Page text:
Three new stocks make April’s Exec Comp Aligned with ROIC Model Portfolio, available to members as of April 15, 2020.
Recap from March’s Picks
Our Exec Comp Aligned with ROIC Model Portfolio (-1.4%) underperformed the S&P 500 (+2.4%) by 3.8% from March 13, 2020 through April 13, 2020. The best performing stock in the portfolio was up 12%. Overall, four out of the 15 Exec Comp Aligned with ROIC Stocks outperformed the S&P from March 13, 2020 through April 13, 2020.
Only our research utilizes the superior data and earnings adjustments featured by the HBS & MIT Sloan paper,"Core Earnings: New Data and Evidence.” The success of this Model Portfolio highlights the value of our Robo-Analyst technology, which scales our forensic accounting expertise (featured in Barron’s) across thousands of stocks.
This Model Portfolio only includes stocks that earn an Attractive or Very Attractive rating and align executive compensation with improving ROIC. We think this combination provides a uniquely well-screened list of long ideas because return on invested capital (ROIC) is the primary driver of shareholder value creation.
New Stock Feature for March: Target Corporation (TGT: $113/share)
Target Corporation (TGT) is the featured stock in April’s Exec Comp Aligned with ROIC Model Portfolio.
We first made TGT a Long Idea in April 2015 and closed the position in May 2018. We once again made it a Long Idea in June 2019 and reiterated the position in August 2019 and January 2020. Since the June 2019 report, the stock has outperformed the S&P 500 (up 33% vs S&P up 2%), and remains undervalued.
TGT has grown revenue and after-tax profit (NOPAT) by 2% compounded annually over the past decade. TGT’s NOPAT margin increased from 4.6% in 2010 to 4.7% in 2020, while its invested capital turns improved from 2.0 to 2.4 over the same time. Improvements in both NOPAT margin and invested capital turns drive TGT’s ROIC from 9% in 2010 to 11% in 2020.
Figure 1: TGT’s Revenue & NOPAT Since 2017
Sources: New Constructs, LLC and company filings
Compensation Plan Properly Incentivizes Executives
41% to 43% (depending on position) of TGT executives’ compensation consists of performance-based restricted share units (RSU’s). These RSU’s are awarded based on the three-year performance of ROIC, adjusted sales growth and EPS growth relative to TGT’s retail peer group.
TGT’s focus on ROIC helps ensure intelligent capital allocation that helps create shareholder value. TGT first included ROIC in its executive compensation plan in 2014 and has increased ROIC year-over-year (YoY) in five of the six years since then. Per Figure 2, ROIC improved from 7% in 2014 to 11% in 2020.
Figure 2: TGT’s ROIC Since 2014
Sources: New Constructs, LLC and company filings
TGT’s Valuation Offers Upside Potential
At its current price of $113/share, TGT has a price-to-economic book value (PEBV) ratio of 1.0. This ratio means the market expects TGT’s NOPAT to never meaningfully grow from current levels. This expectation seems overly pessimistic for a firm that has grown NOPAT by 3% compounded annually for the past five years and 5% compounded annually over the past two decades. Furthermore, TGT recently reported that it was experiencing unusually strong traffic and sales as guests rely on the firm for essential items during the COVID-19 pandemic.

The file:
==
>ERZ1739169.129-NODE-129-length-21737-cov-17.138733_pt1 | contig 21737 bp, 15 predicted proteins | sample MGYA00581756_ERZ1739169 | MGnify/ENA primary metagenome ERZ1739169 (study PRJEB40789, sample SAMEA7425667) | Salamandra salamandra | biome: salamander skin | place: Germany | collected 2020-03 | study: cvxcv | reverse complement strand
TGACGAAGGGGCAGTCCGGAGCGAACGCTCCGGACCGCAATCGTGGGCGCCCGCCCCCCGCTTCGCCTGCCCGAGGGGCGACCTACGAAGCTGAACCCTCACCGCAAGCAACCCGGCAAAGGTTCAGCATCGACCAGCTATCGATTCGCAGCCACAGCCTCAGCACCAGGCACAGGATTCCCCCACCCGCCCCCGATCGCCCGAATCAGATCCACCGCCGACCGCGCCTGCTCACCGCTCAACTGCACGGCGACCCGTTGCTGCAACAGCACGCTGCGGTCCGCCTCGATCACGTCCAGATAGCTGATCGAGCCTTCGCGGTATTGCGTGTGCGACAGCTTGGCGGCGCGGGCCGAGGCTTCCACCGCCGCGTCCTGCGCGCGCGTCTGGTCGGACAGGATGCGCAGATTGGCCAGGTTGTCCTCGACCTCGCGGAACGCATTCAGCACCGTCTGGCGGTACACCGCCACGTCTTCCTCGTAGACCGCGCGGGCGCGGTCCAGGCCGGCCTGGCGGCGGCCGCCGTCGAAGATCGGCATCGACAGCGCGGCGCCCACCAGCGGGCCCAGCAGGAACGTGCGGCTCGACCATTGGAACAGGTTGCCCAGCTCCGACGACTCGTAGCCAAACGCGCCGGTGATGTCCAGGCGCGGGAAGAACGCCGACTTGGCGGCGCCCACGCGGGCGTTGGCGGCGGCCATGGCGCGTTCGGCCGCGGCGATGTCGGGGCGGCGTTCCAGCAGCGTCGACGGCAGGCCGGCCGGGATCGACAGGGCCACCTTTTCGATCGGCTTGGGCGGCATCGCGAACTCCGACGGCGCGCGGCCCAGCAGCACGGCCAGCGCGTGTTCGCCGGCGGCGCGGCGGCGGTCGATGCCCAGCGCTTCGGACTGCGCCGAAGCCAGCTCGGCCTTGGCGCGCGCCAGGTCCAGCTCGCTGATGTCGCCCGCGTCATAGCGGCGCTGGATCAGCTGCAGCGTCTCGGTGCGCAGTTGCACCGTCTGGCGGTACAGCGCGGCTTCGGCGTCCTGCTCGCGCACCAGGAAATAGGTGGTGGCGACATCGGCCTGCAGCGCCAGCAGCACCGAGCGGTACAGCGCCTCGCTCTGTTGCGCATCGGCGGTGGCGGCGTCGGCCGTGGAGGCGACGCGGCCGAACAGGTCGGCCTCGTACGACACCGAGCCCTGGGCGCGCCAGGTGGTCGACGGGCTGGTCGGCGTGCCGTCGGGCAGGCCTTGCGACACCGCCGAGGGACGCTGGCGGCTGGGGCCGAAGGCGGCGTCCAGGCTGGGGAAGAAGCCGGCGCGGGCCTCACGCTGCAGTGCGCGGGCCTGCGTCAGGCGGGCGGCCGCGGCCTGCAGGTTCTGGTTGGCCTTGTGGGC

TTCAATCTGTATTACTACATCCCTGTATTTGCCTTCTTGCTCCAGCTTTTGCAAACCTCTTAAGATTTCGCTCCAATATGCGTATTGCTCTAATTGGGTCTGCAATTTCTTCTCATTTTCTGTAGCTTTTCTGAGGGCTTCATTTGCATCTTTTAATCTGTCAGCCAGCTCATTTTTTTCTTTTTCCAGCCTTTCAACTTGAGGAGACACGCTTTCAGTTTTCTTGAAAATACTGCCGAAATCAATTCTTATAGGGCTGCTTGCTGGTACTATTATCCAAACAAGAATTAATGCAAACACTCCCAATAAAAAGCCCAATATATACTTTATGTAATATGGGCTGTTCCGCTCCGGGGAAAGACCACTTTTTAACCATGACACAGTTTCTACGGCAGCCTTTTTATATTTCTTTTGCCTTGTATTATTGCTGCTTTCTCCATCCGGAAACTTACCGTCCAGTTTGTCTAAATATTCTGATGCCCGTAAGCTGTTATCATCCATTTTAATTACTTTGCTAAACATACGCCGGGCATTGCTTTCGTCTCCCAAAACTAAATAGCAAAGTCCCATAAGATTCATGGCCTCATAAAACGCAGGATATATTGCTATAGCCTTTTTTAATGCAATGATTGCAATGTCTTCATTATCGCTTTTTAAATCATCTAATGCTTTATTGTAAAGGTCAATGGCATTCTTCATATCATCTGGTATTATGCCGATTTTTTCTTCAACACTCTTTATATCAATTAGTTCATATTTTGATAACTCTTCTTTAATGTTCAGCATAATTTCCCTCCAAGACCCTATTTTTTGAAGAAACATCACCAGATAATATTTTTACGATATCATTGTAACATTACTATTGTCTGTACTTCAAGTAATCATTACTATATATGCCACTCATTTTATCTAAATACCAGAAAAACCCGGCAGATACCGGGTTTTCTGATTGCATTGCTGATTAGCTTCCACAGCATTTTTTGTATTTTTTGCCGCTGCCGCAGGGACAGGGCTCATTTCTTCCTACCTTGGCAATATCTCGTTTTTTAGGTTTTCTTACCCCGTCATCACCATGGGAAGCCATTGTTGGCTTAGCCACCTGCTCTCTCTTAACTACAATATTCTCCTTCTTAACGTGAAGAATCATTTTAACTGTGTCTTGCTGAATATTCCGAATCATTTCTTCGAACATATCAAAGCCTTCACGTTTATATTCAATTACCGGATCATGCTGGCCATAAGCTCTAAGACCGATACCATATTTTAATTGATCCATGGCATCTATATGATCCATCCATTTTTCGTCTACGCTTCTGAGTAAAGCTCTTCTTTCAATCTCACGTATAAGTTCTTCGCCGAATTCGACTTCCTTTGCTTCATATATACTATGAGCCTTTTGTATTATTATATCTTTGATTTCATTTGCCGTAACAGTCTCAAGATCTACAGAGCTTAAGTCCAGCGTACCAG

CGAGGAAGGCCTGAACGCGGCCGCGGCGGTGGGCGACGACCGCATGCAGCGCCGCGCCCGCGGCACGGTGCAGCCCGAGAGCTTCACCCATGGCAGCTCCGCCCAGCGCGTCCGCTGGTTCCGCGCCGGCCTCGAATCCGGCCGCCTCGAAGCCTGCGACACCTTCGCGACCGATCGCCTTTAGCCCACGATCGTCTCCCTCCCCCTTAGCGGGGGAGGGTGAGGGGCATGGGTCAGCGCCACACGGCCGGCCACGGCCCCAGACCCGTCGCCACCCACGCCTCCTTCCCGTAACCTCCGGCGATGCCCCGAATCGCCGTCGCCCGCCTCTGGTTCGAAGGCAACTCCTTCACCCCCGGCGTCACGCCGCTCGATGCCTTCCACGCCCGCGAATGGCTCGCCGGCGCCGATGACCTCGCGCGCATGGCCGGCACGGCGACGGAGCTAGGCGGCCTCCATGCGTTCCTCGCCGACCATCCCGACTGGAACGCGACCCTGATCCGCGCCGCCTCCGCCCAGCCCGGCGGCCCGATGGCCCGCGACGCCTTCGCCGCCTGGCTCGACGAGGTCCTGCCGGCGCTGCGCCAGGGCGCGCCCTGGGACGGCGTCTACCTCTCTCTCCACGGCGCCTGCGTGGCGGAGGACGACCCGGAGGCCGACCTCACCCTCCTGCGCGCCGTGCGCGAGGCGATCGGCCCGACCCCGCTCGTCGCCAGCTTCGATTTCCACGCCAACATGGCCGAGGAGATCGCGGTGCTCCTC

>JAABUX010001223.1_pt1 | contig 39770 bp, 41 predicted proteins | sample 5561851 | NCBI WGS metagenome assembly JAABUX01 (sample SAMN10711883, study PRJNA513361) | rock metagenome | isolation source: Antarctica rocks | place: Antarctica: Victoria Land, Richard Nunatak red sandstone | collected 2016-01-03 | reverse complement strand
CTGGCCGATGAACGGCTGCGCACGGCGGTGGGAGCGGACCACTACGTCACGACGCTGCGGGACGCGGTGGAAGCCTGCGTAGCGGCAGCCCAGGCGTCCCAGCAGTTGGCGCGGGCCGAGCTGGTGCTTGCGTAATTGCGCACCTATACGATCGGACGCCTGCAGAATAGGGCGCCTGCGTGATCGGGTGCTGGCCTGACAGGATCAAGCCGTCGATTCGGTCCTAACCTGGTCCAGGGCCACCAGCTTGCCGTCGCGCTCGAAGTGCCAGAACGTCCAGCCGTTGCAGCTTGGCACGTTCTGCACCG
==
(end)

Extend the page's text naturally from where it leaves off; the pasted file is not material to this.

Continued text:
If TGT can maintain its fiscal 2020 NOPAT margin (5%) and grow NOPAT by just 3% compounded annually for the next decade, the stock is worth $149/share today – a 32% upside. See the math behind this reverse DCF scenario.
Critical Details Found in Financial Filings by Our Robo-Analyst Technology
As investors focus more on fundamental research, research automation technology is needed to analyze all the critical financial details in financial filings as shown in the Harvard Business School and MIT Sloan paper, "Core Earnings: New Data and Evidence”.
Below are specifics on the adjustments we make based on Robo-Analyst findings in Target’s 2020 10-K:
Income Statement: we made $832 million of adjustments, with a net effect of removing $406 million in non-operating expenses (1% of revenue). You can see all the adjustments made to TGT’s income statement here.
Balance Sheet: we made $10.3 billion of adjustments to calculate invested capital with a net increase of $6.8 billion. One of the largest adjustments was $4.0 billion in asset write-downs. This adjustment represented 14% of reported net assets. You can see all the adjustments made to TGT’s balance sheet here.
Valuation: we made $17.6 billion of adjustments with a net effect of decreasing shareholder value by $17.6 billion. There were no adjustments that increased shareholder value. Apart from total debt, one of the largest adjustments to shareholder value was $1.1 billion in net deferred tax liability. This adjustment represents 2% of TGT’s market cap. See all adjustments to TGT’s valuation here. Despite these subtractions from shareholder value, TGT remains undervalued.
This article originally published on April 21, 2020.
Disclosure: David Trainer, Kyle Guske II, and Matt Shuler receive no compensation to write about any specific stock, style, or theme.
 Harvard Business School features the powerful impact of our research automation technology in the case New Constructs: Disrupting Fundamental Analysis with Robo-Analysts.